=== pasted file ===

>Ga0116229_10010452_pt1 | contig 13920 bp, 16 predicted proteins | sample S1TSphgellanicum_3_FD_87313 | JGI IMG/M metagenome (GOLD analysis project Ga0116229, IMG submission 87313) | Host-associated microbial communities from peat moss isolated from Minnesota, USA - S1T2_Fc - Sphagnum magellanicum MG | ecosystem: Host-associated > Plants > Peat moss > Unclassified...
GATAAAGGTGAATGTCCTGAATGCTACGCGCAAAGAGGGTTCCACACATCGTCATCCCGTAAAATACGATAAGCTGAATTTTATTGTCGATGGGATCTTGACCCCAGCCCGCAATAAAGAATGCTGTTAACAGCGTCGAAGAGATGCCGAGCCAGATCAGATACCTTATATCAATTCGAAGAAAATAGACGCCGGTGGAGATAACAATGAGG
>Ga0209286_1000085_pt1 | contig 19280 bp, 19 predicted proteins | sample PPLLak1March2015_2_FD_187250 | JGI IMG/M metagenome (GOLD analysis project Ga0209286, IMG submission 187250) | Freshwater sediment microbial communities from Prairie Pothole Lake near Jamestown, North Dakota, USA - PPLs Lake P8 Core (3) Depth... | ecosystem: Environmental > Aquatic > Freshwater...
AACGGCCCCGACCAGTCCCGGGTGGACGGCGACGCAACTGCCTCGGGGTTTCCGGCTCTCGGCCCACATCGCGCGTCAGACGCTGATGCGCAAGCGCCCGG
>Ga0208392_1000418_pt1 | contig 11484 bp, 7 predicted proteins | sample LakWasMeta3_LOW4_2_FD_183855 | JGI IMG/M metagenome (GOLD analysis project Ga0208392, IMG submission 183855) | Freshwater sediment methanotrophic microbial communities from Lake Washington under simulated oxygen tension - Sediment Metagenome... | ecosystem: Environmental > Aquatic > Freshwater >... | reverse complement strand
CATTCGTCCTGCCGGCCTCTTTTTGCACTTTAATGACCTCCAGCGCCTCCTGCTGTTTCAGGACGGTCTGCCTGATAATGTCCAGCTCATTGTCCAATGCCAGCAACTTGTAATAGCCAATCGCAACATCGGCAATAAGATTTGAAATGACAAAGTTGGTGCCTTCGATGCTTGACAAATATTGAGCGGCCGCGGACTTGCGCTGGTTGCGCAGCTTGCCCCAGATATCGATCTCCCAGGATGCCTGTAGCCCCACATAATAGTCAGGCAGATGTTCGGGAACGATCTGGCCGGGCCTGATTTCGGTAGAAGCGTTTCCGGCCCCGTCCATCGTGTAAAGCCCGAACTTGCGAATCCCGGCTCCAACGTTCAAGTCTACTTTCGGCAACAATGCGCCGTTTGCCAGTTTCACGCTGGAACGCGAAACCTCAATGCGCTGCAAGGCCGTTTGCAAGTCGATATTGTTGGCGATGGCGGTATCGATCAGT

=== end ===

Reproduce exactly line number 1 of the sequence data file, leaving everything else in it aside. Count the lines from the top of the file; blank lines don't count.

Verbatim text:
>Ga0116229_10010452_pt1 | contig 13920 bp, 16 predicted proteins | sample S1TSphgellanicum_3_FD_87313 | JGI IMG/M metagenome (GOLD analysis project Ga0116229, IMG submission 87313) | Host-associated microbial communities from peat moss isolated from Minnesota, USA - S1T2_Fc - Sphagnum magellanicum MG | ecosystem: Host-associated > Plants > Peat moss > Unclassified...